Lessons I’ve Learned From The Berber Women of Morocco
Recently I was invited by Net-a-Porter to discuss “wellness” with their staff during the company’s “Wellness Week”. After giving it some thought, I decided to focus my discussion on the “Wellness Lessons I’ve learned from the Berber Women of Morocco”. These women have touched me deeply with their way of life, their strength and their creativity. In honor of International Women’s Day, I am celebrating the achievements of the Berber women of Morocco who have inspired me in creating the KAHINA™ brand.
The Berbers are the indigenous people of North Africa. They live in scattered communities across Morocco, Algeria, Tunisia, Libya, Egypt, Mali, Niger, and Mauretania.
The ones I have come to know and refer to here are a group of approximately 50 women who reside in a tiny village in the Anti-Atlas mountains 5 hours drive from Marrakech.
Life here is difficult. The mountains are rocky and arid and practically nothing grows. Most men leave for the big cities to find work leaving the women behind for 11 months out of the year. With little vegetation for farming, the Berbers of the Anti-Atlas depend on goats for milk, meat and wool. And Argan.
Illiteracy rates remain very high. Among girls, only 26% in rural Morocco continue their education beyond the third grade. The girls marry young, between the ages of 16 and 19 on average. With little access to hospitals and maternal healthcare, the infant and maternal mortality rate is high in the mountains.
Despite the considerable hardship, I am always left with the impression that these women are quite joyful. Without wishing to minimize the difficulty of life as a woman in rural Morocco or to glamorize extreme poverty, I have attempted to describe what I have seen and experienced over the course of my visits with them over the years. The following sums up the lessons I’ve taken away, albeit in a very simplistic form.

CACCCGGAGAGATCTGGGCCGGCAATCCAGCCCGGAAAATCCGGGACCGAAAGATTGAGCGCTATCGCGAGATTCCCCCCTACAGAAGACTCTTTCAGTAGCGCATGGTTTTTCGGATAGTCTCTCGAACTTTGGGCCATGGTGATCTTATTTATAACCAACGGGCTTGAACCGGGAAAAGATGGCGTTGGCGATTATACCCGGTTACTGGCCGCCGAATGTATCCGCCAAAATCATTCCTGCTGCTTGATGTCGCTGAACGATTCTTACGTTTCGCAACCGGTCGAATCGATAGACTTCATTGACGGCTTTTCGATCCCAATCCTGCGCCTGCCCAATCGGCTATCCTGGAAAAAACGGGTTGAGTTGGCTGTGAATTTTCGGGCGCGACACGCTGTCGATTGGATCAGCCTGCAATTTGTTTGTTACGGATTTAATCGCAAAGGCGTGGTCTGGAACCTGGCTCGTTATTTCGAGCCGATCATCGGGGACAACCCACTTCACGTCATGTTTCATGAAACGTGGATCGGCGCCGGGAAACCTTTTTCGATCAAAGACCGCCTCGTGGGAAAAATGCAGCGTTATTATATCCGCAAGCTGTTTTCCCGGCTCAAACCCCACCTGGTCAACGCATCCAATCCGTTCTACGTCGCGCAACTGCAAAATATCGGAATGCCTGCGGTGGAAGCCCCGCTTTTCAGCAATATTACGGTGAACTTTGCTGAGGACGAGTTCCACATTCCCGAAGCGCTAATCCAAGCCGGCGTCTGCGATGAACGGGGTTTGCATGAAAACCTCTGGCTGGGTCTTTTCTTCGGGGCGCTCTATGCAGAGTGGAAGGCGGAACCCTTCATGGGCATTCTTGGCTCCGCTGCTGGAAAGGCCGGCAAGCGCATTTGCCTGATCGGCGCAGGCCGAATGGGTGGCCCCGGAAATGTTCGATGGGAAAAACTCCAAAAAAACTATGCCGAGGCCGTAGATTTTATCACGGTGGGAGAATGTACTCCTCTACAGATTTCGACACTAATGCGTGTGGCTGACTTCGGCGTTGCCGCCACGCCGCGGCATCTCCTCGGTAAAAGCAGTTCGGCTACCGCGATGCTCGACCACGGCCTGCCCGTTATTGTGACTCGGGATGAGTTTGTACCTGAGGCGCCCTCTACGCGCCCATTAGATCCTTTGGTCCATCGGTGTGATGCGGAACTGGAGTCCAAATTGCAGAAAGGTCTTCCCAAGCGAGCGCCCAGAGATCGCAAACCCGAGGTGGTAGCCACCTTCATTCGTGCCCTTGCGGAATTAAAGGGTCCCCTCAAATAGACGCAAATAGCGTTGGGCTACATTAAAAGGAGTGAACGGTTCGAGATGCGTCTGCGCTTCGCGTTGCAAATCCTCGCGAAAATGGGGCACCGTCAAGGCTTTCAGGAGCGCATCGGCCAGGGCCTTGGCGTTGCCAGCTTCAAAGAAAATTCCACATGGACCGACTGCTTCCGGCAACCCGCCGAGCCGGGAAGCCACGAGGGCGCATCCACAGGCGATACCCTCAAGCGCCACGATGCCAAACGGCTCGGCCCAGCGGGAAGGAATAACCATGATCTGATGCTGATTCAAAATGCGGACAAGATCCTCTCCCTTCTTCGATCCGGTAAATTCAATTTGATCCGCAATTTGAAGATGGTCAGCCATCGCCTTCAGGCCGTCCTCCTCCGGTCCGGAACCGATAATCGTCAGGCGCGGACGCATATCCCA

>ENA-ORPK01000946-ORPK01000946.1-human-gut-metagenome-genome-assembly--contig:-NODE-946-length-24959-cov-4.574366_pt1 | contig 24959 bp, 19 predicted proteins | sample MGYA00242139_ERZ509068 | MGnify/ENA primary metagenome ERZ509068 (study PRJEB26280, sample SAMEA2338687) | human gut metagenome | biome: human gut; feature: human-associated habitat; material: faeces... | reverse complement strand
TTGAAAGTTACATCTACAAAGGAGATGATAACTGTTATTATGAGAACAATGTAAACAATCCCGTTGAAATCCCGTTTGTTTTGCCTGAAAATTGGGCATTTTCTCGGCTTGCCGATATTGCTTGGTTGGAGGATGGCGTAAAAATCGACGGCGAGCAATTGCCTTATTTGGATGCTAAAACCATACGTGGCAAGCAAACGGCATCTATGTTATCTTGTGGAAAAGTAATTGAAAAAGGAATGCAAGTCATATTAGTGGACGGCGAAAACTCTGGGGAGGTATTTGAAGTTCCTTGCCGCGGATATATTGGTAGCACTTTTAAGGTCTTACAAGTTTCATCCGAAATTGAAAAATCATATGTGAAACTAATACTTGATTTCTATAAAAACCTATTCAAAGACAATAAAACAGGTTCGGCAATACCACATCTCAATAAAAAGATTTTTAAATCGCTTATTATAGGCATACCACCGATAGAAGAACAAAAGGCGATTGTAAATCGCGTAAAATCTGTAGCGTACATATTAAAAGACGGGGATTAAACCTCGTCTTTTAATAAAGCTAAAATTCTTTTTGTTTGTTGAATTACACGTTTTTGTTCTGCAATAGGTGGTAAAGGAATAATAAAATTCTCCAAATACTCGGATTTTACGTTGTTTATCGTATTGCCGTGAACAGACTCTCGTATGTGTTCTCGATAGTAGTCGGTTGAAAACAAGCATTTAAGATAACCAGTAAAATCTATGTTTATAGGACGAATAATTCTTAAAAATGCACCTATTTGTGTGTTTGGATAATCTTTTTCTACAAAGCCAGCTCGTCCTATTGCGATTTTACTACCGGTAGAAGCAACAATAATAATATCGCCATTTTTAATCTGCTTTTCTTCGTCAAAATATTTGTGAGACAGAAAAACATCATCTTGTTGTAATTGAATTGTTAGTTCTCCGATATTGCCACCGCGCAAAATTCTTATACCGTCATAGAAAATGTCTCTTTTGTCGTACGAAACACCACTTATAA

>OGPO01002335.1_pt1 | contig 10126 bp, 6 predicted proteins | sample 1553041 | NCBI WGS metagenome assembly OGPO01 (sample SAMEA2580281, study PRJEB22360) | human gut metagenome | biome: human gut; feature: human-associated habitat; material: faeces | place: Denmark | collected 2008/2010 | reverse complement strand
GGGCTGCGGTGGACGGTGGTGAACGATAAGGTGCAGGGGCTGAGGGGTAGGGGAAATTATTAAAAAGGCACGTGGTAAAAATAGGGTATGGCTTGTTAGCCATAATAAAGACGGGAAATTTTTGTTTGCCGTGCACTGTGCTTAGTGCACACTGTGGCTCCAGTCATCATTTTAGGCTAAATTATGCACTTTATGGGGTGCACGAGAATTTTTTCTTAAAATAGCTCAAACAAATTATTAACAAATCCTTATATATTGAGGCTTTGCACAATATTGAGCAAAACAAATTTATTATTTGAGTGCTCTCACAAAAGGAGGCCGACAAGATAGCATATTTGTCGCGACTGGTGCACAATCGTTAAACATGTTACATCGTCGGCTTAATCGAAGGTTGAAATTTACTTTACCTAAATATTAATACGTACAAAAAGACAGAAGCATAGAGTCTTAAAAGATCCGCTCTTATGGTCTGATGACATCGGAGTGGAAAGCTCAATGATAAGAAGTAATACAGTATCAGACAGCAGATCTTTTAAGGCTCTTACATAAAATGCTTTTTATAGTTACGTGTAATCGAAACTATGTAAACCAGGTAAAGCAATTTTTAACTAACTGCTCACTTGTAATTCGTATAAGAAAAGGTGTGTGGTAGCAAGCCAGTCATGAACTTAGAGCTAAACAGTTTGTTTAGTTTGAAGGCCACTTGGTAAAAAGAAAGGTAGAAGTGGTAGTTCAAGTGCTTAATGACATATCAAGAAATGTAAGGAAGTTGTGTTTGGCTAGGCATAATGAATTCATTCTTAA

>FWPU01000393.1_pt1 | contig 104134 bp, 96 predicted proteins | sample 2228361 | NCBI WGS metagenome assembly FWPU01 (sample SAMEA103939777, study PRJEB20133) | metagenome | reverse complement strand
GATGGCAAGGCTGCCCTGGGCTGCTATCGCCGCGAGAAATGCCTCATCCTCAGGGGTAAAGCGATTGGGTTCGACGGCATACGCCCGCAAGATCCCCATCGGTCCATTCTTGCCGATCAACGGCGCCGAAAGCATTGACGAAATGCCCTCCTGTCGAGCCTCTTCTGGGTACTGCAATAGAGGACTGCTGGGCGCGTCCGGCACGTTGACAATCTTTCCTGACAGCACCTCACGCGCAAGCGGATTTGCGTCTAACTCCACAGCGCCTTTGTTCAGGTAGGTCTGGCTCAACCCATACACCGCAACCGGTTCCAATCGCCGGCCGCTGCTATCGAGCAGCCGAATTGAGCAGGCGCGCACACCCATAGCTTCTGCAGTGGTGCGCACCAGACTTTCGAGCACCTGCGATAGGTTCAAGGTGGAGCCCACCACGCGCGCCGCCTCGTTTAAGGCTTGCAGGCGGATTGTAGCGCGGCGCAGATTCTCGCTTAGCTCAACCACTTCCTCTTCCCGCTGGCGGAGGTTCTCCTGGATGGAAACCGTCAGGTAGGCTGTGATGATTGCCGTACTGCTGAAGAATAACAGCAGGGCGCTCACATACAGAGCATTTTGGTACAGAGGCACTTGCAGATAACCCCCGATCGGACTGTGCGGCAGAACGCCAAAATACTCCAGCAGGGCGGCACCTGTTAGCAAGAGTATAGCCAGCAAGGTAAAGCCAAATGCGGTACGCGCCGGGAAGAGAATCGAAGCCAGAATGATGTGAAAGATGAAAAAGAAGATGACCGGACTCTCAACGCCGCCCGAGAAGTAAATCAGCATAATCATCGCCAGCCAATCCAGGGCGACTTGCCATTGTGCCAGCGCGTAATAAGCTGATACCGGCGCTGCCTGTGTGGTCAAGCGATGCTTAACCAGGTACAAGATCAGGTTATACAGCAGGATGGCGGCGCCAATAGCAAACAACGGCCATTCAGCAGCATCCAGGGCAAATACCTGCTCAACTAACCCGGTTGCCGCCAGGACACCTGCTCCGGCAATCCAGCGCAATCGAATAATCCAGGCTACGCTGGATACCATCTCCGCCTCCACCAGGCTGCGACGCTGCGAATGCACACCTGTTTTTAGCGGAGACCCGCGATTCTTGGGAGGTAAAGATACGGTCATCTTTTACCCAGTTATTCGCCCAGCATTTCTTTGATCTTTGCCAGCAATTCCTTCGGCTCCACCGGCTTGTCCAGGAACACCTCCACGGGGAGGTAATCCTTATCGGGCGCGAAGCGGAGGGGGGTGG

- Slow everything.
Most everything is made by hand and there are few shortcuts. Wheat is ground by hand to make flour. Wool is spun to make thread. Clothes are sewn by hand. They exist without the constant distraction of email or pressures to meet deadlines or dread over daily news. There are extreme challenges and real problems, but, I would argue, less angst. Life takes on a rhythm of its own.
2. Find pleasure in work.
The work is physically demanding. Women rise at dawn to gather and carry immense loads of wood to burn for cooking and hay to feed the livestock. They fetch water to boil and grind wheat to make bread while also caring for children and elderly family members. If they can, they will earn money by cracking argan nuts and weaving rugs. As a result, women are physically strong and healthy. The work seems to be made easier in the company of other women. I have frequently watched as they gather to crack nuts, laughing loudly, singing and telling stories.
3. Create abundance out of scarcity.
They have few material possessions other than what they make from what they have at hand. From this, magnificent rugs are woven, beautiful scarves embroidered and homes embellished with bright colors and intricate symbols. They spend time expressing themselves creatively.
4. Live in harmony with nature, understanding the power of nature to heal and nurture.
The Berber women heavily rely on the land and live closely connected to the changing seasons, and the rising and setting of the sun and the moon. They rely on plant knowledge for medicinal remedies.
5. Honor rituals and traditions
Traditions are passed down over time, such as story telling and the extraction of argan oil. These traditions connect them to past and future generations.
6. The importance of community
The Berber women of the village live in close proximity to each other and are a close knit community, working together, helping to raise each others’ children and to care for each other. Isolation in the village would be virtually impossible.
Like most Moroccans, the Berbers are Sunni Muslim. Among other things, their spirituality offers them a certain alignment to a higher power. The phrase “Inshallah”, translated to God willing, is commonly used as a way to express their belief in destiny and acceptance of what comes their way.
Each time I have visited, the women of the village have made of point of celebrating with music and dancing well into the night. From what I can gather, these celebrations happen frequently – to mark a wedding, the harvest or the arrival of spring.
It would be impossible for an American woman with a husband and three children who runs a business out of a sixth floor Manhattan apartment to replicate the life I’ve described here, but I try to keep the Berber women in mind as I go about my daily life. I recall them as I stress about politics and deadlines, reacting to a barrage of emails and juggling school, family and work obligations. At the very least, their hard work puts my relatively small problems into perspective. Beyond that, I am reminded to forge deeper connections to community, family, the earth and to honor hard work, creativity, ritual and song.
KAHINA™ is my everyday touchstone.
All photos were taken during my many trips to the Berber villages of Southwest Morocco.